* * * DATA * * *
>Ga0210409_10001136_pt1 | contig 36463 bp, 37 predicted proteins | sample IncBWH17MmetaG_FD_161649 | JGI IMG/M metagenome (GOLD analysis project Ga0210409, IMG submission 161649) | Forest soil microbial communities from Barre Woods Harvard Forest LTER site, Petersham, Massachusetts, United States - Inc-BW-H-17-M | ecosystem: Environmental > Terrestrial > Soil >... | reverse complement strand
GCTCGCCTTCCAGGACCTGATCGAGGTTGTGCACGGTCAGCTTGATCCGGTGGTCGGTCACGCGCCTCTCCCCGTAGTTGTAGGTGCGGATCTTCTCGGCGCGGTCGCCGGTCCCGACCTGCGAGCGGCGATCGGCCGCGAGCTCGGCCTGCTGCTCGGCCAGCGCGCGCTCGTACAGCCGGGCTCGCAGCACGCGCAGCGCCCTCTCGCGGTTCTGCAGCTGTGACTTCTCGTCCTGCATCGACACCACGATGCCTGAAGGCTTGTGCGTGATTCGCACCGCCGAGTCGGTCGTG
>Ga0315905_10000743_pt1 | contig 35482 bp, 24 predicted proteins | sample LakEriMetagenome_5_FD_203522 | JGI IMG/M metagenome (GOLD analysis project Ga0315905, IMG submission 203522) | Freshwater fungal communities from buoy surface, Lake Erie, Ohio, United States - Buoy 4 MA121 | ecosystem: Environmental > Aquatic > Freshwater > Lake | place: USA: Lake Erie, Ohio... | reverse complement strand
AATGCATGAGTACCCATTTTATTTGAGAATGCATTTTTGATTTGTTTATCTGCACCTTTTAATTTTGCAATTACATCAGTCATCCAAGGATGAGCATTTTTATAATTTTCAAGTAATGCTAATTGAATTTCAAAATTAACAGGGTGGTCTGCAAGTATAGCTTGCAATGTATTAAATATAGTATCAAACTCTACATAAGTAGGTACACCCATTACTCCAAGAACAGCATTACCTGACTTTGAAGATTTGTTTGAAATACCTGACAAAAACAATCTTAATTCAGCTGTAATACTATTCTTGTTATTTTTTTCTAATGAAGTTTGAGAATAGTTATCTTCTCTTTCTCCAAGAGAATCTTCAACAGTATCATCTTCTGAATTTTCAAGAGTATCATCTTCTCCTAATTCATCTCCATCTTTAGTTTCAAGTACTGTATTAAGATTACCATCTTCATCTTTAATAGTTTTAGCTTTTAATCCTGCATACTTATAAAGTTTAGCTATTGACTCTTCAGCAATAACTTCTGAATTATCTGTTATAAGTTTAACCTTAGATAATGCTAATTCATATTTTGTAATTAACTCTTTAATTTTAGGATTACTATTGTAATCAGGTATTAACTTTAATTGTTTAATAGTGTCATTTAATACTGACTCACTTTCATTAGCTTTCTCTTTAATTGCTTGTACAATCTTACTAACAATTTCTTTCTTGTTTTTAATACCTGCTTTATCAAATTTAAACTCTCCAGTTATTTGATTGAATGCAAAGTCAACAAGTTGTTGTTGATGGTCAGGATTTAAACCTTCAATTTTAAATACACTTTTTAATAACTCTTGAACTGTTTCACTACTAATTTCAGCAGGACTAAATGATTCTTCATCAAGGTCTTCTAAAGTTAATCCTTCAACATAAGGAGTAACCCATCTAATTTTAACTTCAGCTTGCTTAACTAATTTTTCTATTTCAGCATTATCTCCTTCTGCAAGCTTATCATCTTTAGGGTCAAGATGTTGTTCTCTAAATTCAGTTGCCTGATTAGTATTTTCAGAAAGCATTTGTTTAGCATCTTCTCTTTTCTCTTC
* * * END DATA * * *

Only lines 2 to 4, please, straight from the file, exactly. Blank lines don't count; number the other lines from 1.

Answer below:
GCTCGCCTTCCAGGACCTGATCGAGGTTGTGCACGGTCAGCTTGATCCGGTGGTCGGTCACGCGCCTCTCCCCGTAGTTGTAGGTGCGGATCTTCTCGGCGCGGTCGCCGGTCCCGACCTGCGAGCGGCGATCGGCCGCGAGCTCGGCCTGCTGCTCGGCCAGCGCGCGCTCGTACAGCCGGGCTCGCAGCACGCGCAGCGCCCTCTCGCGGTTCTGCAGCTGTGACTTCTCGTCCTGCATCGACACCACGATGCCTGAAGGCTTGTGCGTGATTCGCACCGCCGAGTCGGTCGTG
>Ga0315905_10000743_pt1 | contig 35482 bp, 24 predicted proteins | sample LakEriMetagenome_5_FD_203522 | JGI IMG/M metagenome (GOLD analysis project Ga0315905, IMG submission 203522) | Freshwater fungal communities from buoy surface, Lake Erie, Ohio, United States - Buoy 4 MA121 | ecosystem: Environmental > Aquatic > Freshwater > Lake | place: USA: Lake Erie, Ohio... | reverse complement strand
AATGCATGAGTACCCATTTTATTTGAGAATGCATTTTTGATTTGTTTATCTGCACCTTTTAATTTTGCAATTACATCAGTCATCCAAGGATGAGCATTTTTATAATTTTCAAGTAATGCTAATTGAATTTCAAAATTAACAGGGTGGTCTGCAAGTATAGCTTGCAATGTATTAAATATAGTATCAAACTCTACATAAGTAGGTACACCCATTACTCCAAGAACAGCATTACCTGACTTTGAAGATTTGTTTGAAATACCTGACAAAAACAATCTTAATTCAGCTGTAATACTATTCTTGTTATTTTTTTCTAATGAAGTTTGAGAATAGTTATCTTCTCTTTCTCCAAGAGAATCTTCAACAGTATCATCTTCTGAATTTTCAAGAGTATCATCTTCTCCTAATTCATCTCCATCTTTAGTTTCAAGTACTGTATTAAGATTACCATCTTCATCTTTAATAGTTTTAGCTTTTAATCCTGCATACTTATAAAGTTTAGCTATTGACTCTTCAGCAATAACTTCTGAATTATCTGTTATAAGTTTAACCTTAGATAATGCTAATTCATATTTTGTAATTAACTCTTTAATTTTAGGATTACTATTGTAATCAGGTATTAACTTTAATTGTTTAATAGTGTCATTTAATACTGACTCACTTTCATTAGCTTTCTCTTTAATTGCTTGTACAATCTTACTAACAATTTCTTTCTTGTTTTTAATACCTGCTTTATCAAATTTAAACTCTCCAGTTATTTGATTGAATGCAAAGTCAACAAGTTGTTGTTGATGGTCAGGATTTAAACCTTCAATTTTAAATACACTTTTTAATAACTCTTGAACTGTTTCACTACTAATTTCAGCAGGACTAAATGATTCTTCATCAAGGTCTTCTAAAGTTAATCCTTCAACATAAGGAGTAACCCATCTAATTTTAACTTCAGCTTGCTTAACTAATTTTTCTATTTCAGCATTATCTCCTTCTGCAAGCTTATCATCTTTAGGGTCAAGATGTTGTTCTCTAAATTCAGTTGCCTGATTAGTATTTTCAGAAAGCATTTGTTTAGCATCTTCTCTTTTCTCTTC